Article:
An Epidemiological Investigation of Ruminant Helminthoses in Smallholder Farms in Central Kenya

Nginyi, Joseph Mwangi (1999) An Epidemiological Investigation of Ruminant Helminthoses in Smallholder Farms in Central Kenya. PhD thesis, University of Glasgow.

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The aim of this study was to investigate the pattern of infection with gastrointestinal nematodes and liver flukes (Fasciola gigantica) in ruminants on smallholder farms in central Kenya and, based on the information gained, design and test strategic anthelmintic control strategies against current control practices in order to make recommendations for future helminth control in this and other similar areas of Kenya. The objective of the first part of the study was to gather together the available information from local farmers, veterinary extension staff and the local veterinary investigation laboratory. This was followed by a detailed epidemiological investigation of helminth infections in ruminants in Mathira division, Nyeri district. All ruminant livestock in 58 randomly selected smallholder farms were faecal sampled every month for nematode and trematode egg counts and pasture samples were collected from 8 communal grazing sites in the study area to assess pasture levels of nematode larvae. Six tracer lambs were introduced in the area and four local permanently grazed sheep were purchased every month for post mortem worm burden estimations. A strategic treatment programme was designed on the basis of this investigation and was compared with current helminth control practices in 80 smallholder farms for both small ruminants and cattle. During this period monitoring of the patterns of infections with nematodes and liver flukes continued. Interrogation of laboratory records over a 10 year period showed that infection with parasitic gastrointestinal nematodes was more often diagnosed in small ruminants whereas F. gigantica infection was more common in cattle. The majority of ruminants were at pasture permanently with a high proportion grazing on communal pastures. Local farmers relied on the use of anthelmintics alone for helminth control, treating small ruminants 1-4 times (mean 3.3) and cattle 1-8 times (mean 3.5) a year. Sheep and goats on smallholder farms had the highest level of infection with gastrointestinal nematodes during the two rainy seasons, especially in March, April and October. Haemonchus contortus was the most predominant nematode species found in the tracer lambs, but in the permanently grazed sheep Trichostrongylus spp. were more abundant. Based on these results, two strategic treatments annually, one in January and one in October, were suggested for the control of gastrointestinal nematodes in small ruminants. The mean prevalence of F. gigantica infections in sheep and cattle was 5.6(+/-3.2)% and 13.0(+/-6.2)% respectively and most infections were recorded during the rainy seasons. Periods of peak pasture infectivity with F. gigantica metacercariae were recorded during the dry season and early in the wet season. A single treatment in October with triclabendazole or three annual treatments in April, June and October using other fasciolicides were suggested for the control of fasciolosis in cattle. The strategic treatment for gastrointestinal nematodes in sheep and goats resulted in lower mean faecal egg counts in treated animals for most of the study period but overall, there was no significant effect of strategic treatment over existing treatments on FEC, birth weight and growth rate in lambs and kids. With regard to fluke treatments there were no significant variations in the proportions of cattle infected with liver fluke or in the daily weight gains in calves attributable to the strategic treatment over the study period. This study succeeded in generating valuable and new epidemiological information on helminth infections of ruminants in smallholder farms in the high potential areas of central Kenya. However, it failed to demonstrate significant advantages of the strategic treatments over the existing helminth control practices. The performance of these treatments, assuming a high adoption rate in specific localities, needs to be evaluated over a longer period of time. Results from such trials would form the basis for recommendations of the strategic treatments to many other areas of Kenya.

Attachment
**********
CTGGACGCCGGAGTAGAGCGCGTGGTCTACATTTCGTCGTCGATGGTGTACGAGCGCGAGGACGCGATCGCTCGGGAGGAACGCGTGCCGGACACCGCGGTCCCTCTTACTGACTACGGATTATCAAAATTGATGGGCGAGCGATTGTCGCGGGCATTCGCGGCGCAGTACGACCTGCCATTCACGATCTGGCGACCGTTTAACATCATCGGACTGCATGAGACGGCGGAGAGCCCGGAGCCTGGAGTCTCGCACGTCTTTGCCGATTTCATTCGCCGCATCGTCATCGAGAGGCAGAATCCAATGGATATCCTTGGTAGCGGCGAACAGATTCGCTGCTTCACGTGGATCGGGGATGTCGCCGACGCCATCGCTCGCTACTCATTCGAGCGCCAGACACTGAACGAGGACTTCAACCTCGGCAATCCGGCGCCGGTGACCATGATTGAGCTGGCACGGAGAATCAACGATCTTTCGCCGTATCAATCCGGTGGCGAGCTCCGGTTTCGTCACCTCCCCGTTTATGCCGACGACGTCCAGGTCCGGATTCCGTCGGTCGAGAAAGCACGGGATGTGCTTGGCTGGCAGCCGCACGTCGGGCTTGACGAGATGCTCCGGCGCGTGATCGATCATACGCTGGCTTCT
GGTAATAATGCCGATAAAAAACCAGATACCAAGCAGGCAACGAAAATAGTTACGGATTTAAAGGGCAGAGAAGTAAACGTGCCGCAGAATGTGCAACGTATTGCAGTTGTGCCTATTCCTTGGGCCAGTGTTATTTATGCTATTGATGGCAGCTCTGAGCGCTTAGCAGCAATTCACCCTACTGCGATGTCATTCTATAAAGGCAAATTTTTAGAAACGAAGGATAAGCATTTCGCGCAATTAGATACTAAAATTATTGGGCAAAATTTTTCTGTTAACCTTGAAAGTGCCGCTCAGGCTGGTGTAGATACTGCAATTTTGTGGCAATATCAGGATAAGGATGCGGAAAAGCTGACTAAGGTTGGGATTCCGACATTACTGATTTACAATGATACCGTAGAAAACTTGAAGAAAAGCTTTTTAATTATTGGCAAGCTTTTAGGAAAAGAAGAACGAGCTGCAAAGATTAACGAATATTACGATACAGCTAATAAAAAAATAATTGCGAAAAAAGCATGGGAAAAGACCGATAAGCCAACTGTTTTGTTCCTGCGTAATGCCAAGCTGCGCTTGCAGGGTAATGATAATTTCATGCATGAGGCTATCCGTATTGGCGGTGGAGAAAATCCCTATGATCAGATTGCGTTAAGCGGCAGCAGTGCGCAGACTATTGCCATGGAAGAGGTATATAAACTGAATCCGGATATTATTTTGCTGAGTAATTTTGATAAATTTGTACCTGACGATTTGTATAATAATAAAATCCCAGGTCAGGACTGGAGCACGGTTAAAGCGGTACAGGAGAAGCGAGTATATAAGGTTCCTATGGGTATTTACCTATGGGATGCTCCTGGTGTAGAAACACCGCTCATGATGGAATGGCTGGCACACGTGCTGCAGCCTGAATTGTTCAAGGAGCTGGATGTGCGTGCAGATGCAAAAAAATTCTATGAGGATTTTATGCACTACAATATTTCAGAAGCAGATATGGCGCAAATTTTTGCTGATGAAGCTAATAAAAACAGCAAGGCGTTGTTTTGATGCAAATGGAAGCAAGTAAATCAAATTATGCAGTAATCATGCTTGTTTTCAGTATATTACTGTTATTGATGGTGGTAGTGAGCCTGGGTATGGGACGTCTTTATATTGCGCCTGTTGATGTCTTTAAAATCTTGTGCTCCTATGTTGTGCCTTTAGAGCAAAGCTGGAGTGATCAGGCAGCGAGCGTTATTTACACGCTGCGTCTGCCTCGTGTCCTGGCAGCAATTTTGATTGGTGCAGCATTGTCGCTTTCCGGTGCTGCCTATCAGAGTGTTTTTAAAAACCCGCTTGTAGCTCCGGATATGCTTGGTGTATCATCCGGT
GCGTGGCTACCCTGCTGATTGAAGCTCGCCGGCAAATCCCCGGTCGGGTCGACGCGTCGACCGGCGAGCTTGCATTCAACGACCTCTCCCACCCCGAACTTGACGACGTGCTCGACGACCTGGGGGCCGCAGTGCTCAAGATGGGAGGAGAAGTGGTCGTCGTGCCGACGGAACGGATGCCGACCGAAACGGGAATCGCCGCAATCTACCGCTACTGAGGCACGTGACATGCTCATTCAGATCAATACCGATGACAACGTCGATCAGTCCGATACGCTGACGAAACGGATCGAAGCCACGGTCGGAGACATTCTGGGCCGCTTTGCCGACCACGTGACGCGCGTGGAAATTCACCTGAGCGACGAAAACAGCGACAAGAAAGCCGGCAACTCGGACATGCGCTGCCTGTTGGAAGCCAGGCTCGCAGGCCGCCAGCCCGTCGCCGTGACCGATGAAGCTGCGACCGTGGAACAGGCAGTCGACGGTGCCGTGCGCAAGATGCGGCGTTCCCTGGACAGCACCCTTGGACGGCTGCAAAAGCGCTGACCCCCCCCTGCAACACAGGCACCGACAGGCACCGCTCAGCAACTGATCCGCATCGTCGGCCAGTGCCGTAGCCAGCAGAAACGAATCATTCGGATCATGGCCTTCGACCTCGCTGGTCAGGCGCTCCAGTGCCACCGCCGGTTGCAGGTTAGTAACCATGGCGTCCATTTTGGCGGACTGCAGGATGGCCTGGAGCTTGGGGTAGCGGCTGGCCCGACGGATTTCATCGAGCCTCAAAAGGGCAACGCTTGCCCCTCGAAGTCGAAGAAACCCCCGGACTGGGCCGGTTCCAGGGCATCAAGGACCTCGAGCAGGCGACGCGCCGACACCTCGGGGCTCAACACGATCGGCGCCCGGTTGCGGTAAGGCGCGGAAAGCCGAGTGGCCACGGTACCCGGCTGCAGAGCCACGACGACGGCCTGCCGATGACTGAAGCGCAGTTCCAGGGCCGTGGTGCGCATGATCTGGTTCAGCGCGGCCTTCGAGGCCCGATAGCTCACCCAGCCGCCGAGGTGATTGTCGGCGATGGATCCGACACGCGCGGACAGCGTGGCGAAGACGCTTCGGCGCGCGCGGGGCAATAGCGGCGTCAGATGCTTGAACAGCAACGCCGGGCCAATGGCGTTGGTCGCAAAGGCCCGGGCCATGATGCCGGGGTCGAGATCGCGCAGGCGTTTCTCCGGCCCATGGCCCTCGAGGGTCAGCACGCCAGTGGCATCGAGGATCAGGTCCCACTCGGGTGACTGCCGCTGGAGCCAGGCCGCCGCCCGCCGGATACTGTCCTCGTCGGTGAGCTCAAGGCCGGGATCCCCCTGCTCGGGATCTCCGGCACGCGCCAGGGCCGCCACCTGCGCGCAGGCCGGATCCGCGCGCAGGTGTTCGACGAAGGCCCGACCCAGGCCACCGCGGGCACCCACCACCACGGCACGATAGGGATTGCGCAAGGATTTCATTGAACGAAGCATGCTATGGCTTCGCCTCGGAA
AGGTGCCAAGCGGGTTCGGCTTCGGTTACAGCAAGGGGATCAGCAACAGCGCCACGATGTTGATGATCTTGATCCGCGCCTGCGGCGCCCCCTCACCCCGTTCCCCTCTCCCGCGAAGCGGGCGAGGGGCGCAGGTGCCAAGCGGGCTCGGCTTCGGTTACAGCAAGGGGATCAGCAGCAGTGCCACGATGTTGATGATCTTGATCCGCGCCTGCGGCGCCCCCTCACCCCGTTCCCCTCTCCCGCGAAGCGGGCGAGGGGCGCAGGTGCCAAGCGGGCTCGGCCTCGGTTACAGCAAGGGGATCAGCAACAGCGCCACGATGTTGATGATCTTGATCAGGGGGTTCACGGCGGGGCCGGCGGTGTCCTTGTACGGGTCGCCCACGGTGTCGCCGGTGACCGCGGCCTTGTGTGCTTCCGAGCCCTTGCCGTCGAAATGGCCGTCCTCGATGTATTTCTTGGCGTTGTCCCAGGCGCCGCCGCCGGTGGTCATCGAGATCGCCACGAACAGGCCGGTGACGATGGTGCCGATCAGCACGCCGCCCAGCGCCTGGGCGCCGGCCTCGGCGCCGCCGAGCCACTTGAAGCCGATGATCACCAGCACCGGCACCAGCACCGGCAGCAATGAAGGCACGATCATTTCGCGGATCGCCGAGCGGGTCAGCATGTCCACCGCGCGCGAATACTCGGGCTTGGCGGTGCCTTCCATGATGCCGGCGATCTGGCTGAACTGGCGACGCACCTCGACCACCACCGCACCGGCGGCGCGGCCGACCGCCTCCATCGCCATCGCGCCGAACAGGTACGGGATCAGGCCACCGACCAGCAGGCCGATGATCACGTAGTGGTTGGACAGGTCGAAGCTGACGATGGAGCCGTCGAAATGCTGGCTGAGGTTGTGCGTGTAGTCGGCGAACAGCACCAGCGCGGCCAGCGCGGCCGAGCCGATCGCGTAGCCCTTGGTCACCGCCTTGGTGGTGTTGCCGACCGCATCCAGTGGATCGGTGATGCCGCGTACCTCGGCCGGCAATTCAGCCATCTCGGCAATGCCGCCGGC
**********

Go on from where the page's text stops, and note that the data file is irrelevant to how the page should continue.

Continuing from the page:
Item Type: Thesis (PhD)
Qualification Level: Doctoral
Additional Information: Adviser: J L Duncan
Keywords: Veterinary science, Animal diseases, Parasitology
Date of Award: 1999
Depositing User: Enlighten Team
Unique ID: glathesis:1999-75948
Copyright: Copyright of this thesis is held by the author.
Date Deposited: 19 Dec 2019 09:15
Last Modified: 19 Dec 2019 09:15

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